LDS Church Growth, Member Activity, and Convert Retention: Review and Analysis
The transparent disclosure of research methodology and findings is a foundational tenet of scholarly research. National censuses and independent sociologic surveys are transparent; researchers can review the study methodologies and draw their own conclusions regarding the validity of study findings as well as possible limitations. Unfortunately, citations of internal church research by church leaders are much more difficult to parse, because the definitions, methodology, and full findings are not publicly released. Almost all independent sociologic research has the benefit of greater transparency than church-sponsored research. Other missionary oriented denominations, including the Seventh-day Adventist church and the Jehovah's Witnesses, annually publish a wide range of information, including relevant indicators of member activity and participation. In the LDS Church, such data is closely guarded internally and is considered confidential.
Scholars and researchers must therefore rely upon odd fragments of information dropped here and there in the public remarks of LDS leaders or former leaders. These statements are typically provided on an as-is basis, and we do not typically have the luxury of being able to ask and receive official clarification. Church leaders have often made some effort to provide context, as in noting that data came from a study conducted in North America and Canada, but these vague statements often leave considerable methodological uncertainty such that the findings cannot be analyzed with the same rigor that is applied to independent sources.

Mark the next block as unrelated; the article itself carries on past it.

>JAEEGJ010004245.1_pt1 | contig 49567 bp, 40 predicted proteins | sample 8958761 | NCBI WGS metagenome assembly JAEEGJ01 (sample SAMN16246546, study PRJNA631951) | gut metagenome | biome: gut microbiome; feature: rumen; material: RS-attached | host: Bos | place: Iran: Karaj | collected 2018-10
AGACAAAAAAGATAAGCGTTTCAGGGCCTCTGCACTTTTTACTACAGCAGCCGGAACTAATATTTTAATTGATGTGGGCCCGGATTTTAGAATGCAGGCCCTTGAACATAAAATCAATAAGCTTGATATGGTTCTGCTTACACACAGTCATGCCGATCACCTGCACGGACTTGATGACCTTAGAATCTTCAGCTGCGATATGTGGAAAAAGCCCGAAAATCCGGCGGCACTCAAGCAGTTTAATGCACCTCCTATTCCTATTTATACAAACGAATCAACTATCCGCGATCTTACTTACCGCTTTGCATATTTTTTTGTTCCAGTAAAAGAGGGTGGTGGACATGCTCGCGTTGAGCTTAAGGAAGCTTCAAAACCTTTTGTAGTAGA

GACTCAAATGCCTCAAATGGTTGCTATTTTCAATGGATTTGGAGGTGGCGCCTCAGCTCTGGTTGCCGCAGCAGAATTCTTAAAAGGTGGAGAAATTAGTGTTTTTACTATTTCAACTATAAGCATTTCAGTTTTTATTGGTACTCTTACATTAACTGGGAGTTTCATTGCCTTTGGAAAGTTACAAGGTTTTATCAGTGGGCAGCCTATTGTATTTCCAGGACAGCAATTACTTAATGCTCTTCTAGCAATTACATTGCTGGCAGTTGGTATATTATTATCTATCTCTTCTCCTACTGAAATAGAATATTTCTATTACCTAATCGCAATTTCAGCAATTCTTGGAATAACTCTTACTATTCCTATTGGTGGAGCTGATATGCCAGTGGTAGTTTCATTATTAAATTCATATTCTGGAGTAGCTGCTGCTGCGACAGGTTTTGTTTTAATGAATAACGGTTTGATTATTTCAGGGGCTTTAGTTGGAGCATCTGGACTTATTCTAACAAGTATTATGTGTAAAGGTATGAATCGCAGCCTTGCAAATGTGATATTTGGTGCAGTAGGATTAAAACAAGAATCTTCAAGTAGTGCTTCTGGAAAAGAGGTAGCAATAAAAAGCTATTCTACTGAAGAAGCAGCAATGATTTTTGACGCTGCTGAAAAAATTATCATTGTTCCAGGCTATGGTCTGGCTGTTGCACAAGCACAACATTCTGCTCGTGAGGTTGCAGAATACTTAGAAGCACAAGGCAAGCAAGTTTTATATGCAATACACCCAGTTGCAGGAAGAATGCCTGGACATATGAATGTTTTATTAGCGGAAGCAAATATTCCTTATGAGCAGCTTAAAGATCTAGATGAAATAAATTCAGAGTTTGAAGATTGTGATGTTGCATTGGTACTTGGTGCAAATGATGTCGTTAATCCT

In view of institutional policies of nondisclosure and the lack of unified or authoritative resources on the subject, the task of determining true LDS member activity and convert retention rates is, as one acquaintance observed years ago, akin to divining pigeon entrails. Although data from church-sponsored research can still have relevance, non-transparent data is considered to be of low quality from a scholarly standpoint, especially when potential conflicts of interest exist.
It is true that the Church has no obligation to divulge internal statistics on church attendance or member activity. It is also true that scholars and news media have no obligation to view raw activity numbers as meaningful indicators of the church's growth or progress, and should view such statistics as offering little relevance or value when no indicators of actual member activity are provided. I believe that releasing statistics on church attendance would be a great boon by increasing awareness of convert retention and discouraging quick-baptize practices that run up numbers but do not strengthen the Church. Yet it is also my impression that there is too much fear that candid acknowledgment of the Church's very low member activity rates might challenge someone's faith, although faith built on the mantra of "rapid growth" rather than a genuine testimony of the gospel can hardly be considered faith at all. There may be greater concern that disclosure of inactivity would be a public relations embarrassment as the message of "rapid growth" that has been repeatedly sounded from the pulpit, and so it seems unlikely that the medium-term future will hold any greater transparency.